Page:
Tokyopop Returns… Again. Sort Of.

The Tokyopop website is up again. The domain was previously redirected to Facebook a little under two years ago. Now, it’s a way to promote sales of their titles through RightStuf.com, their print-on-demand partner, as well as logo merchandise hosted on CafePress.

The sales links caused some confusion, since they list an awful lot of Tokyopop’s OEL titles, plus Hetalia, the one license Stu Levy managed to keep. (Some random thoughts on the entire list: I had no idea Tokyopop put out so much non-manga manga, including many titles I’d never heard of. Plus, they’re putting them up with list prices attached, but RightStuf is selling them at less. Sometimes, much less.)

The Tokyopop Twitter account had to clarify last week,

Smiley face aside, Tokyopop’s promises in relation to the rights of the OEL creators in the past have been sketchy, so some might understand why creators would jump to negative conclusions. Six months ago, as discussed in that link, the publisher was saying that he’d negotiate for the return of OEL property rights, only to have some creators say when they asked, the answer was a flat “no”.

C. Lijewski, author of Re:Play, posted a plea on DeviantArt for her readers not to buy the books from Tokyopop. (She’s “lucyseven” on Twitter.)

Please don’t buy them. Buying them won’t help me at all, I won’t see a dime from them and any sales will just make my property seem like it has some money in it which will make it ever harder to ever get my property back.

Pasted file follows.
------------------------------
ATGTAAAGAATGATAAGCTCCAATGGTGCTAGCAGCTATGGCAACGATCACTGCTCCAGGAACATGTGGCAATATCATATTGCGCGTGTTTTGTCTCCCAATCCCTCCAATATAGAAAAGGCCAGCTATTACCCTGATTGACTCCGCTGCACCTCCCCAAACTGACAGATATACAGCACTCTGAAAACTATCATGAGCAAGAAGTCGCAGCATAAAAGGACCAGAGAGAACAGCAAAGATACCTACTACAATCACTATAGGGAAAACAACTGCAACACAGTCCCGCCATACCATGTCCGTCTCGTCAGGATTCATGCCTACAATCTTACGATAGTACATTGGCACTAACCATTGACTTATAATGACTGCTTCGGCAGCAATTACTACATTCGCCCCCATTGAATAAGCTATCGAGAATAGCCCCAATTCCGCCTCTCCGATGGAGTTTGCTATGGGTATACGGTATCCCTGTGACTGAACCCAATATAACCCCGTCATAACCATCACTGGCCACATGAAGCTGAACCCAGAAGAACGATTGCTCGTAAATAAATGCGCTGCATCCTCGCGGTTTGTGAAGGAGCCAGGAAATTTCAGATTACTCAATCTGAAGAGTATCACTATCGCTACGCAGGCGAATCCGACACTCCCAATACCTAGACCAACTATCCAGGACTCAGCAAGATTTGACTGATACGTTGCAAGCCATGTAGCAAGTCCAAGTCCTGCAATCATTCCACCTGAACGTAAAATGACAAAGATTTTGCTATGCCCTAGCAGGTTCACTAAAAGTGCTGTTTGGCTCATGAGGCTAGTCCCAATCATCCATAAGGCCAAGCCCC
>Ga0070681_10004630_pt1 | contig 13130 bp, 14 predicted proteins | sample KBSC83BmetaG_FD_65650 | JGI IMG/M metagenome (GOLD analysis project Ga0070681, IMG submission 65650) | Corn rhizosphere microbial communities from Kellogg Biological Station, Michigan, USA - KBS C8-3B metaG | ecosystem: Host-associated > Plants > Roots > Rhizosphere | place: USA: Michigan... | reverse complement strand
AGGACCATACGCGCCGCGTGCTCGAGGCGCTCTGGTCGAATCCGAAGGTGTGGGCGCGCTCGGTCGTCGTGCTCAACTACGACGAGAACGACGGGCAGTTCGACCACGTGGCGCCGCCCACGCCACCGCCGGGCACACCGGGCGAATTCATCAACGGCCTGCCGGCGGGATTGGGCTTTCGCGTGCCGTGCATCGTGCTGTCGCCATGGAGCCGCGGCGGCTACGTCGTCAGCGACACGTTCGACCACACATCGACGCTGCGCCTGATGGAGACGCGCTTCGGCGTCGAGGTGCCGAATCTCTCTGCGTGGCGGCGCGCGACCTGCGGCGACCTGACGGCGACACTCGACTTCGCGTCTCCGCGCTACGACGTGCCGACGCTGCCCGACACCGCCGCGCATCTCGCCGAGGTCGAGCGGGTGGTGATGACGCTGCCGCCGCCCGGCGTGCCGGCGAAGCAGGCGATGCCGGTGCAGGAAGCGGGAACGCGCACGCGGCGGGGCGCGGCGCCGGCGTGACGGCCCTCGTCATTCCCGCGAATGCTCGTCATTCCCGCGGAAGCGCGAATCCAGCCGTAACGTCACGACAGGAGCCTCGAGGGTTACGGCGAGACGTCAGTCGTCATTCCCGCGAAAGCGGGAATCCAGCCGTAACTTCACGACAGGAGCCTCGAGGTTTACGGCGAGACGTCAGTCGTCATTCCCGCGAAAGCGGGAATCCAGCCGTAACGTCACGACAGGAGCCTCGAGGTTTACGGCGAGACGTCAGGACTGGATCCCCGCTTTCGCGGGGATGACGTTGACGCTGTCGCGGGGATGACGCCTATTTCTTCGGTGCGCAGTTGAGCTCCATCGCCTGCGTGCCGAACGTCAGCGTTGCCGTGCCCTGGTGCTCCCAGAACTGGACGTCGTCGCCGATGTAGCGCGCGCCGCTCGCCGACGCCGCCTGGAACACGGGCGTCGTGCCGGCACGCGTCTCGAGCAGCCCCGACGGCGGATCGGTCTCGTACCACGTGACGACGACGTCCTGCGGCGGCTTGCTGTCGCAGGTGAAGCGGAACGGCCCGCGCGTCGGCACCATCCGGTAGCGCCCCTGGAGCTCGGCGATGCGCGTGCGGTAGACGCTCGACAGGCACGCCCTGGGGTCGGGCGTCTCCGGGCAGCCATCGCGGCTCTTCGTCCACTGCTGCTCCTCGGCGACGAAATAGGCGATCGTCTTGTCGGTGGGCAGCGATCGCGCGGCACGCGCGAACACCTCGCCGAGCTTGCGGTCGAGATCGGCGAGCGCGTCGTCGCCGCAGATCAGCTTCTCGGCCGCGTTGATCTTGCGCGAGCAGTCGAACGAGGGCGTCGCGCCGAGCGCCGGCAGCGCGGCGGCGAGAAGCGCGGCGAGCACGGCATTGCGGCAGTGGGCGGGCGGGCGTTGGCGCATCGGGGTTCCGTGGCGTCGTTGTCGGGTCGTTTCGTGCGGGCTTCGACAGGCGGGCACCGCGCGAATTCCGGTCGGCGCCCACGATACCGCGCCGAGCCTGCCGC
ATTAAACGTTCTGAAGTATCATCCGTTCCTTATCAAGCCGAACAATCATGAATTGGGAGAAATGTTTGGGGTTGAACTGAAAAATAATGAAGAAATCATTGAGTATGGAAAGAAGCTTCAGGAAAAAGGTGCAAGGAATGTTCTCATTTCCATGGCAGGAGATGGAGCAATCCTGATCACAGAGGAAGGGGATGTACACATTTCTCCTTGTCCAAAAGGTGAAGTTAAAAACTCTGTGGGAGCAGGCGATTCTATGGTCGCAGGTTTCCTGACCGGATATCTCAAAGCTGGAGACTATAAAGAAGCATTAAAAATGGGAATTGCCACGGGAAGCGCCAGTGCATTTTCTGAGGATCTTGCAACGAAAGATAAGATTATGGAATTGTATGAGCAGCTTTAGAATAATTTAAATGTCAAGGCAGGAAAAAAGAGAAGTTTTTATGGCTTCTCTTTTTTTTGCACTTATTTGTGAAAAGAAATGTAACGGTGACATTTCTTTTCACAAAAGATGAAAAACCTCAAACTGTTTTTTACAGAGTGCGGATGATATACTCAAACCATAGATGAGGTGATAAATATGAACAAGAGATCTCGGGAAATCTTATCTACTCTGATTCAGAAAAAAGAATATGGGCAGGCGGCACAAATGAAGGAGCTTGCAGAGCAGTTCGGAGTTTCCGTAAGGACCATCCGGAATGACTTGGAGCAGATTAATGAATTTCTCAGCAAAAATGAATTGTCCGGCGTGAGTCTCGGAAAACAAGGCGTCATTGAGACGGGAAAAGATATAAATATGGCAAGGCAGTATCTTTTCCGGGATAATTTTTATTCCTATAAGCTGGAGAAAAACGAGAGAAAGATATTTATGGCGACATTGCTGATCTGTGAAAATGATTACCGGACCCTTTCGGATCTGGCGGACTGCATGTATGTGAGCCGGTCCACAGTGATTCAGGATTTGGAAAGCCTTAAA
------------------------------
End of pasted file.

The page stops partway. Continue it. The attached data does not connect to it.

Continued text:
That led to another Twitter exchange from the publisher’s official voice:

In response to which the artist pointed out that she was still owed recompense from Tokyopop that they didn’t provide:

However, another creator apparently did successfully reclaim her rights. Jen Lee Quick, author of Off*Beat, has announced plans to reprint books 1 and 2 and eventually publish the never-seen book 3, as she discussed in November 2011.

For more on Tokyopop’s future as a “virtual company”, read this panel liveblog by Mike Huang. Depending on your view of the company, the news that Japanese manga publishers are “reluctant” to license rights to a company using print-on-demand may be seen as a good or bad thing. Hetalia books 4 and 5 are still under negotiation. Tokyopop is looking into Kickstarter and potential TV/movie adaptations of OEL manga, since they still own the rights to those.

6 Comments

  1. Ed Sizemore

    Johanna, Do you know if Alex DeCampi ever got the rights to her books back?

  2. I’m guessing no, since she’s smart enough that if she did, she’d be using them/promoting the works/doing new versions or something.

  3. Has Jen Lee Quick said that she actually got the rights back to Off*Beat, or is it a situation like King City where Brandon Graham merely got permission to have it printed at another company (but TokyoPop still owns a majority share in the rights)? I’m hoping it’s the former but fearing it’s the latter…

  4. Yeah I was skeptical about this from the begining usealy if something seems too good to be true it is

  5. The odds of me buying anything with Stu Levy’s mitts on it are about the same as the “new” Tokyopop re-licensing Beck (read: un-freakin’-likely). He’s burned an awful lot of bridges over the past two years. If he wants to rebuild goodwill amongst those he’s spurned in the past, he’s got a mile, a while, and a ways to go. (There’s nothing I can suggest that can help clear Stu Levy’s name, outside of tricking uneducated “fans” into buying copies of Hetalia.)

    Something tells me this Tokyopop revival’s going to burn out faster than a faulty firecracker…

  6. [...] month, Jen Lee Quick mentioned plans to reprint the first two volumes of her Tokyopop series Off*Beat and publish a new volume 3. Now, the company [...]

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